EnterText 4.2 William Idowu: African Philosophy of Law secondarily, whatever history or past Africans have, can be fruitfully considered as part of the history of Europeans in Africa. The Oxford historian Professor Hugh Trevor-Roper asserted a notorious variant of this feeling in the West about Africa in 1962 when he said Perhaps, in the future, there will be some African history to teach. But at present there is none there is only the history of Europeans in Africa. The rest is darkness…and darkness is not a subject of history…. 2 Earlier, in an address of 1854 to the American Colonisation Society of which he was vice-president, Commander Andrew H. Foote of the United States Navy contended that If all that Negroes of all generations have ever done were to be obliterated from recollection forever the world would lose no great truth, no profitable art, no exemplary form of life. The loss of all that is African would offer no memorable deduction from anything but earth’s black catalogue of crimes 3 Such prejudicial assertions about the African past are not only mythical but also empirically false. This, however, is one of the most fundamental of all the myths and is so strong because African slaves, as dishonoured people, were stripped of their history and the dignity and pride that accompanied it. But then the falsity of this assertion lies not only in the fact that it is a myth but also in the fact that it is never in conformity with the structure of the universe whether pastor present. In fact, ancient civilisations had the hub of their activity and operations built and constructed around African cultures, empires and kingdoms. For example, the history of Egyptian civilisation not only validates the promise of the African past and history, but also proves the point that philosophy, as a speculative enterprise, had its emergence and commencing point in Africa. The significance of ancient Egyptian history, civilisation and kingdom for African history is threefold one, it shows that Africans have a distinct history that is their own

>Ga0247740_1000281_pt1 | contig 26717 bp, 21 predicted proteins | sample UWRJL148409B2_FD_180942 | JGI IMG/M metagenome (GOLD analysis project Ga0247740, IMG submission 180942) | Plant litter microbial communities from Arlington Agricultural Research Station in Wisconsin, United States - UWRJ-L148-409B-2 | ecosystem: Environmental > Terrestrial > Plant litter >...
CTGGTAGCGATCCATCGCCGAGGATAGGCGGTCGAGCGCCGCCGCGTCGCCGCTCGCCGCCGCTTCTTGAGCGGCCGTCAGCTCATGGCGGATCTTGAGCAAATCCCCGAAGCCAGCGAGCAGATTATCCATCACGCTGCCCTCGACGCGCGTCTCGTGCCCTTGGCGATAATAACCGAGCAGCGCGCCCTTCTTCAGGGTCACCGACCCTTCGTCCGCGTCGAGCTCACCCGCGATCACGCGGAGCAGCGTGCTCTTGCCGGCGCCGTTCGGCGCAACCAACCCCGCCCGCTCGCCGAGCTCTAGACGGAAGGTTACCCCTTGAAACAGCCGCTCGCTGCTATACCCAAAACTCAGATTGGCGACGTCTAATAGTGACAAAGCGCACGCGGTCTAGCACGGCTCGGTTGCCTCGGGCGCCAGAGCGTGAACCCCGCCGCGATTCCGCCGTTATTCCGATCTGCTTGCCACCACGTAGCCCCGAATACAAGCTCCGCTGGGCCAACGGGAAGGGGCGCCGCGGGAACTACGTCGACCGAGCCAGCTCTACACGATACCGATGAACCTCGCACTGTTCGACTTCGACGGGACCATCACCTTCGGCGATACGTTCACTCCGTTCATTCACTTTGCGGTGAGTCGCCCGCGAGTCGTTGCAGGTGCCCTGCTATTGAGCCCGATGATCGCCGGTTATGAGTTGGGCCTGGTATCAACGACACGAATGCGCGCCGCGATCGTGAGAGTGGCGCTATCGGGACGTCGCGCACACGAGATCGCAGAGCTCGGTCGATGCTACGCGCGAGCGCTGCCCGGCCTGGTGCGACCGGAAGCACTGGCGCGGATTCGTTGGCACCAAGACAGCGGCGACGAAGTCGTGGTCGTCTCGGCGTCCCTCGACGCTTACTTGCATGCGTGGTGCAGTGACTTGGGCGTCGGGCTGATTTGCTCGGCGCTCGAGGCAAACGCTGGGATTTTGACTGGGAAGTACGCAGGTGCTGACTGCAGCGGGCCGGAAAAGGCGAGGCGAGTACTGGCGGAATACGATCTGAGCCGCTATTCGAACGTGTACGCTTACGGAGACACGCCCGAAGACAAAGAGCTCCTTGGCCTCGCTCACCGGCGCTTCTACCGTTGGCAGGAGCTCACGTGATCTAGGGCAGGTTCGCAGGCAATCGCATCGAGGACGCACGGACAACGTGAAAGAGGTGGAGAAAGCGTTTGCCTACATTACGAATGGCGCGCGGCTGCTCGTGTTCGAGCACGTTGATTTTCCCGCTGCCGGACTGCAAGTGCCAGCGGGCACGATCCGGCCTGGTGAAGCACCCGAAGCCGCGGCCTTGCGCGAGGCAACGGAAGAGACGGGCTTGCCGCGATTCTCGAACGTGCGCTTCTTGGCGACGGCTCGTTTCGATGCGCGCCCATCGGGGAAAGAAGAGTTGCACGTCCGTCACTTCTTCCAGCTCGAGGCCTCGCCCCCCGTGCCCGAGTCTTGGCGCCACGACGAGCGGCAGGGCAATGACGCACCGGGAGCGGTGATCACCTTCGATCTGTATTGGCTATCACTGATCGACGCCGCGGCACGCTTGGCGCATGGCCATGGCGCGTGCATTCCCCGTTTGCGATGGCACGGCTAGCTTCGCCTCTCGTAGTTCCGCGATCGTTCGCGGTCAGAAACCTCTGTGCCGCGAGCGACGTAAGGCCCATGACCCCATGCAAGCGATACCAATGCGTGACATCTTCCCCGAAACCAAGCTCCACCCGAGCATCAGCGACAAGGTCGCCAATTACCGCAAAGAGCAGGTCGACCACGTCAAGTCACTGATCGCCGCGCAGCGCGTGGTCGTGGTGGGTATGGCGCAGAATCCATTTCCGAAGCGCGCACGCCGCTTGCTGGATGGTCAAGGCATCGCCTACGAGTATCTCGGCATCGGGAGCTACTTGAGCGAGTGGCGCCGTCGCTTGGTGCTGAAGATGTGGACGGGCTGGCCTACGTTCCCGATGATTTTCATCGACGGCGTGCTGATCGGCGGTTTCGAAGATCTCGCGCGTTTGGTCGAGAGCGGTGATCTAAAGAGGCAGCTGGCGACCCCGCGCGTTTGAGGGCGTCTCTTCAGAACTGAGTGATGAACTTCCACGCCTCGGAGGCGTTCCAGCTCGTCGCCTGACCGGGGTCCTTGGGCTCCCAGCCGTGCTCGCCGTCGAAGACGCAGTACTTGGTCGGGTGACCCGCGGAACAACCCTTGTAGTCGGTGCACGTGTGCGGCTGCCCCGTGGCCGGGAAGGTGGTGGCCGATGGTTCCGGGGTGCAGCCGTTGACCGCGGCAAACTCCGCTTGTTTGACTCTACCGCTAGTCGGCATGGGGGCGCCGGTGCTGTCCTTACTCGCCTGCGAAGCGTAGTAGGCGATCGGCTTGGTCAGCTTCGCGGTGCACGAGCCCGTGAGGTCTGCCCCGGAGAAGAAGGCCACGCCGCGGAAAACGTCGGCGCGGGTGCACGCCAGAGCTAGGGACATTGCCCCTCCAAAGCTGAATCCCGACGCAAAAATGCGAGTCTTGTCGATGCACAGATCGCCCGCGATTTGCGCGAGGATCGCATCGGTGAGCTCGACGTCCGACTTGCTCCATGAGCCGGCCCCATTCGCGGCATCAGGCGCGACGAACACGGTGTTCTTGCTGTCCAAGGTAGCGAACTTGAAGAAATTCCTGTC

EnterText 4.2 William Idowu: African Philosophy of Law two, it shows that African history is as valid as any other history in the world three, it proves the point that African history (and philosophy) has always had a strong connection, not dependence, with other continents, chiefly with Europe, since the Greco- Roman world. 4 Furthermore, the history of Christianity, the Greco-Roman era and the African thinkers it produced, such as Origen, 5 Tertullian and Augustine, to mention just a few, proves not just the validity of an African past and history but the fact that these thinkers were Africans in the actual sense The importance of this consists in the view that during the Greco-Roman era, interest in Africa was not just a possibility but an actuality. As argued by Masolo, the history of Christianity in its nascent stages…reveals to us the African input in the making of Christianity. These great Africans helped define some of the basic tenets of Christianity.” 7 However, there have been multifaceted fundamental objections to this claim of an African connection with Egyptian civilisation and history. The actual statement of the objection is the view that Egypt is not Africa and not part of Africa. Therefore, any claim of connection is self-defeating. Another variant of this objection is the view that when Africa is mentioned as not having history, Black Africa is the reference point, with Egypt or any other country in the north of Africa excluded. In all these, in my opinion, Hegel’s version of the story appears more radical and notorious than others. There are, however, two dimensions to Hegel’s opinion in relation to this work. The first concerns his denial of African history and the second relates to his denial of significant philosophical development and achievement by Africans. The second